Thursday, March 20, 2008

Easter and its Customs

Easter’s ascendancy as a festival thus was not Bible based. In fact, scholars claim that the very word Easter is of Anglo-Saxon origin, referring to the springtime. During that season, the ancients thought the sun was reborn after months of winter death. Other terms for the festival, such as pâques or pasqua, are derived from the ancient Hebrew word pe´sach, or "passover." Christendom argues that Easter replaces this Jewish festival. But this ignores the fact that Jesus replaced the Passover, not with Easter, but with his memorial supper.

Historian Socrates therefore concluded: "It seems to me that the feast of Easter has been introduced into the church from some old usage, just as many other customs have been established." The plethora of Easter traditions indeed comes from "some old usage"—the usage of idolatrous nations! Catholic priest Francis X. Weiser admitted: "Some of the popular traditions of Lent and Easter date back to ancient nature rites." These rites of spring were originally designed to "frighten the demons of winter away."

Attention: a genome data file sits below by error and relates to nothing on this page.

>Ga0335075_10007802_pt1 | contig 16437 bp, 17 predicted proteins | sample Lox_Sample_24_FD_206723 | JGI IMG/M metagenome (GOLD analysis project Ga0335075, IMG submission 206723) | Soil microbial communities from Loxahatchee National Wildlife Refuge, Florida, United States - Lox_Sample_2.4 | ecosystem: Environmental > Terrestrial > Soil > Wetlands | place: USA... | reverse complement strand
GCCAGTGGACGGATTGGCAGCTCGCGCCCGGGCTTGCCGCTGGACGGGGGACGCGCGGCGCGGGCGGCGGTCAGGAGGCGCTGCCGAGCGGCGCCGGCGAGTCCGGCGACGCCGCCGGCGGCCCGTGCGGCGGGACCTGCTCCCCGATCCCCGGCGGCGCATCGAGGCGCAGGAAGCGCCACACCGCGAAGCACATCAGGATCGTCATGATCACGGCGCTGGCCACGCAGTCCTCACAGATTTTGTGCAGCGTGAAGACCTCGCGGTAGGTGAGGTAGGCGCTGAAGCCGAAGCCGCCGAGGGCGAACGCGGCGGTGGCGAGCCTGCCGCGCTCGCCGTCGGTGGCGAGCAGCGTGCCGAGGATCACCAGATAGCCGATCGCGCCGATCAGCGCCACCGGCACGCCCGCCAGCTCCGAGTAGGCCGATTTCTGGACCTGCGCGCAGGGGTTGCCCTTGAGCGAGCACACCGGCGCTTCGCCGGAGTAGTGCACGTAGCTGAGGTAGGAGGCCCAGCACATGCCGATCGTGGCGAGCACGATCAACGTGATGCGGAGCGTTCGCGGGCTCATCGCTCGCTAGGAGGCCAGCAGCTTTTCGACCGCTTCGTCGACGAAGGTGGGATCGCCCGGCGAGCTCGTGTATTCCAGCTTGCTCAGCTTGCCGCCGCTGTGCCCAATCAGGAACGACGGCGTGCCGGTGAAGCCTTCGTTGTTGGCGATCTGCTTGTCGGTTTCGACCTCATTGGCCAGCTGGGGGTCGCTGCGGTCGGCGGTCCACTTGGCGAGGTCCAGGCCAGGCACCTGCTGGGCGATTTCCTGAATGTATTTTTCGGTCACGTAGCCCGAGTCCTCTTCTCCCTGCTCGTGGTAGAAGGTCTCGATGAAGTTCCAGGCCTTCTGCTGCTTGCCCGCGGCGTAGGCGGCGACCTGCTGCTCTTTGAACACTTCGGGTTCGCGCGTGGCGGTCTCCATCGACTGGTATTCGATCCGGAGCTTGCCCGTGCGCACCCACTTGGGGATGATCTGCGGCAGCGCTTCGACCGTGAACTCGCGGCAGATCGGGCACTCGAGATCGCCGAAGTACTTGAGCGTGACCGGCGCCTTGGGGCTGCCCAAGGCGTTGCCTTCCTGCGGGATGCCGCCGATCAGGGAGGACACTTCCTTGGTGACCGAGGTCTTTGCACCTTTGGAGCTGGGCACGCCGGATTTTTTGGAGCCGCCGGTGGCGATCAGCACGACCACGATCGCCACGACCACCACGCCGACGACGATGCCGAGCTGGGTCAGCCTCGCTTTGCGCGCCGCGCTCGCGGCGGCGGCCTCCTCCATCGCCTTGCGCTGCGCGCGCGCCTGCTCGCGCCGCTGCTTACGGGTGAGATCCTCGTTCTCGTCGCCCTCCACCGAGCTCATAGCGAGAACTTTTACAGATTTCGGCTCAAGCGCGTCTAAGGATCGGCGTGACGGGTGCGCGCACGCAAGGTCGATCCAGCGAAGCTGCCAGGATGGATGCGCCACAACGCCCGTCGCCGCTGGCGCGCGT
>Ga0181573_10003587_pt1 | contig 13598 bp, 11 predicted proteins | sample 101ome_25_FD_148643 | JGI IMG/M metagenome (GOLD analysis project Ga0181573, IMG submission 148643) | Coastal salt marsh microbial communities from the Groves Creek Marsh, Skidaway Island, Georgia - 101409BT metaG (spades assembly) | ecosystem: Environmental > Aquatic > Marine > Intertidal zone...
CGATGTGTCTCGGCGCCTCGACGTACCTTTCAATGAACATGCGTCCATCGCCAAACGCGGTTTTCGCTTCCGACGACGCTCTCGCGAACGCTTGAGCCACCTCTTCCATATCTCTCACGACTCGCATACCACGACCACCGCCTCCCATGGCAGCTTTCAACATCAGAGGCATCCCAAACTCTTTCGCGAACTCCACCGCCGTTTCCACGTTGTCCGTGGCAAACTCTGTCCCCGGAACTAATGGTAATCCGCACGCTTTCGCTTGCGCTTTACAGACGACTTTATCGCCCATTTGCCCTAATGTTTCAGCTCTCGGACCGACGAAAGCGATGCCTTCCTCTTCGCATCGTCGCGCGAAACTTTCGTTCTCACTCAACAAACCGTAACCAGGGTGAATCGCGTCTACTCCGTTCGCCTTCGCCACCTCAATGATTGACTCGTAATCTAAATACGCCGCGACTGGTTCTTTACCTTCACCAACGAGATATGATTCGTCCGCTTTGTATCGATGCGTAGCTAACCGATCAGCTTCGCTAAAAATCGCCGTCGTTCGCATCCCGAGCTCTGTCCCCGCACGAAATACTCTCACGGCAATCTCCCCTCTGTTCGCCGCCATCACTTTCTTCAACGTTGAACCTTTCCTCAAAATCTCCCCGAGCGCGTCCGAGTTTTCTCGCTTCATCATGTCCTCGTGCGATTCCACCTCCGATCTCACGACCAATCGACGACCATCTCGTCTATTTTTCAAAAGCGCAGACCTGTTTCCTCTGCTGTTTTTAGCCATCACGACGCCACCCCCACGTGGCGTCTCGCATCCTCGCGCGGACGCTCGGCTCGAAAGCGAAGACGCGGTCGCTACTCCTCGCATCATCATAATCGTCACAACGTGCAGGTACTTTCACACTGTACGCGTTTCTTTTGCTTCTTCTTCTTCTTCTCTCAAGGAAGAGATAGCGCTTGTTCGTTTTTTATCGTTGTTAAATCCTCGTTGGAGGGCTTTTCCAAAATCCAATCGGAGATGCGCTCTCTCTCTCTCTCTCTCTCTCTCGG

But did not the church stamp out such paganism in her converts? Curiosities of Popular Customs explains: "It was the invariable policy of the early Church to give a Christian significance to such of the extant pagan ceremonies as could not be rooted out. In the case of Easter the conversion was peculiarly easy. Joy at the rising of the natural sun, and the awakening of nature from the death of winter, became joy at the rising of the Sun of righteousness, at the resurrection of Christ from the grave."

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